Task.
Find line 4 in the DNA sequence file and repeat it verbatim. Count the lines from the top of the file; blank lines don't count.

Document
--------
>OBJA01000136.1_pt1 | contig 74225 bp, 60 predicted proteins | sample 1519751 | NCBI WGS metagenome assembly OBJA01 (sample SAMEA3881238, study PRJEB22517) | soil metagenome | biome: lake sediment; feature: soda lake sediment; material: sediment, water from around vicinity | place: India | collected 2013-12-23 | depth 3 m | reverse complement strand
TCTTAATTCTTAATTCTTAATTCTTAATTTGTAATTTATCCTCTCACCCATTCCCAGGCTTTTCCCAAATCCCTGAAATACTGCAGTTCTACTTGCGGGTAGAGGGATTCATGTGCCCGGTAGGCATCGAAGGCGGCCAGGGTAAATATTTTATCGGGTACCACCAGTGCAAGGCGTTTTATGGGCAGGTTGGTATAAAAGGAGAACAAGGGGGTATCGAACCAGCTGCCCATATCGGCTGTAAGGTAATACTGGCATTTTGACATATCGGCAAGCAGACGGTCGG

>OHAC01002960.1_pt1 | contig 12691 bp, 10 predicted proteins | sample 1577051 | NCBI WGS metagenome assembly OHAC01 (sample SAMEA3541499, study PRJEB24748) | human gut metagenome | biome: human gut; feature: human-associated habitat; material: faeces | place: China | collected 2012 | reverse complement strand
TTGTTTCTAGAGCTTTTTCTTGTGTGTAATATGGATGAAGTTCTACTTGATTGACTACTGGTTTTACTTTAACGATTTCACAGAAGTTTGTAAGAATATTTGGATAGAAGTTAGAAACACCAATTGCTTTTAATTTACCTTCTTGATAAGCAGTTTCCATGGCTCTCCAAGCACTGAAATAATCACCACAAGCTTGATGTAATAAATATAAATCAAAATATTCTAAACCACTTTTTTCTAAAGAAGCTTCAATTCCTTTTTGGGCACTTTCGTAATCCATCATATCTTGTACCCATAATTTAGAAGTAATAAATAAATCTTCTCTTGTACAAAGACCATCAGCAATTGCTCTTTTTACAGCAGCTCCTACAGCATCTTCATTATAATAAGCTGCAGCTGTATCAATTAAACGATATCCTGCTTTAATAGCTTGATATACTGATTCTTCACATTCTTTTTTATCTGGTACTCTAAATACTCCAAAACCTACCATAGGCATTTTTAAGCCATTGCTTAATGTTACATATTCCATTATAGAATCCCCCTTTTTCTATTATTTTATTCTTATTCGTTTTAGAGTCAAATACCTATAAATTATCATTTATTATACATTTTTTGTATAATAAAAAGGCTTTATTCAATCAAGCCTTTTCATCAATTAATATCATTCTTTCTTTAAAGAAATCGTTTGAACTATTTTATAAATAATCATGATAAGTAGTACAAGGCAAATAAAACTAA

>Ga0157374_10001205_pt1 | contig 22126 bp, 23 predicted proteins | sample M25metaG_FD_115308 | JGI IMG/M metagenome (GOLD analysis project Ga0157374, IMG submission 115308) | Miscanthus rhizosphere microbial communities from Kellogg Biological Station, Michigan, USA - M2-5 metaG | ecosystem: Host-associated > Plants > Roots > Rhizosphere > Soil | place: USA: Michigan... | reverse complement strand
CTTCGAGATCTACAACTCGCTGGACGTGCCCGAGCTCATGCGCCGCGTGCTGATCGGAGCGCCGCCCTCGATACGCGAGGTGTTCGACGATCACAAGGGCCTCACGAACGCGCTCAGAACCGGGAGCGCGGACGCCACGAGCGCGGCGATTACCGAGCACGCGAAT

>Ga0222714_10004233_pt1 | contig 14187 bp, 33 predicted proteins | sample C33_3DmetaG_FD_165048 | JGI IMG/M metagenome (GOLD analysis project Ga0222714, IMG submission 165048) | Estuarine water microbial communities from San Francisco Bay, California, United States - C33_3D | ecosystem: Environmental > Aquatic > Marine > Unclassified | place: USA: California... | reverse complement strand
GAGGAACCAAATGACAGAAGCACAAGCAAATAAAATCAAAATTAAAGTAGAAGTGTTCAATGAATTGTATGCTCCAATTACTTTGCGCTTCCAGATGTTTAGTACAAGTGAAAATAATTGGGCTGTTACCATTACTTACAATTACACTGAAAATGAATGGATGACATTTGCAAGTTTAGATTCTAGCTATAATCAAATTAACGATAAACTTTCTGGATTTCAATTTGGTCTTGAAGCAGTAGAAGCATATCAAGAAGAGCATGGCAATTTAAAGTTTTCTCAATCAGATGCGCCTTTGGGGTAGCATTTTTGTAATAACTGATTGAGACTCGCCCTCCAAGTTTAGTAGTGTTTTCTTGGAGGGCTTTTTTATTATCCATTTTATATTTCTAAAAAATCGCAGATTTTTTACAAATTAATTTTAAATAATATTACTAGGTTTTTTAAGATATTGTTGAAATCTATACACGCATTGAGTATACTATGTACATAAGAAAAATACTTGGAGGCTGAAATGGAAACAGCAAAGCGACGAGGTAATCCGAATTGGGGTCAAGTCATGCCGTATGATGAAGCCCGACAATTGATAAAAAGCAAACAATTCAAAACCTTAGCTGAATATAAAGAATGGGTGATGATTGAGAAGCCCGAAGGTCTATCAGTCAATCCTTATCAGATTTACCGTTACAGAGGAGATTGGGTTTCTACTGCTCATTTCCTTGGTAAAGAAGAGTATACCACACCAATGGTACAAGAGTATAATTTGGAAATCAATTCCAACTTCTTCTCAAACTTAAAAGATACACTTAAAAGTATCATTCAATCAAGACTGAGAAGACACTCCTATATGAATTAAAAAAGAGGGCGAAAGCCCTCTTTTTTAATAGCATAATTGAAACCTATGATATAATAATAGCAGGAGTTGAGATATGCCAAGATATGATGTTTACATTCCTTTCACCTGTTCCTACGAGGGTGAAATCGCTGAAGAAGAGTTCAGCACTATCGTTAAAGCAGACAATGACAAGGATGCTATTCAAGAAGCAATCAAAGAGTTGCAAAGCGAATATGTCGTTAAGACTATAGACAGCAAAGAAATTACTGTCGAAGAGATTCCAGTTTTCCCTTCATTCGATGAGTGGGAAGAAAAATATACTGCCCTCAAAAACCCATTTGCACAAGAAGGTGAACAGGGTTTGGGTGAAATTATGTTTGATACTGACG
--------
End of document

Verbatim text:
TTGTTTCTAGAGCTTTTTCTTGTGTGTAATATGGATGAAGTTCTACTTGATTGACTACTGGTTTTACTTTAACGATTTCACAGAAGTTTGTAAGAATATTTGGATAGAAGTTAGAAACACCAATTGCTTTTAATTTACCTTCTTGATAAGCAGTTTCCATGGCTCTCCAAGCACTGAAATAATCACCACAAGCTTGATGTAATAAATATAAATCAAAATATTCTAAACCACTTTTTTCTAAAGAAGCTTCAATTCCTTTTTGGGCACTTTCGTAATCCATCATATCTTGTACCCATAATTTAGAAGTAATAAATAAATCTTCTCTTGTACAAAGACCATCAGCAATTGCTCTTTTTACAGCAGCTCCTACAGCATCTTCATTATAATAAGCTGCAGCTGTATCAATTAAACGATATCCTGCTTTAATAGCTTGATATACTGATTCTTCACATTCTTTTTTATCTGGTACTCTAAATACTCCAAAACCTACCATAGGCATTTTTAAGCCATTGCTTAATGTTACATATTCCATTATAGAATCCCCCTTTTTCTATTATTTTATTCTTATTCGTTTTAGAGTCAAATACCTATAAATTATCATTTATTATACATTTTTTGTATAATAAAAAGGCTTTATTCAATCAAGCCTTTTCATCAATTAATATCATTCTTTCTTTAAAGAAATCGTTTGAACTATTTTATAAATAATCATGATAAGTAGTACAAGGCAAATAAAACTAA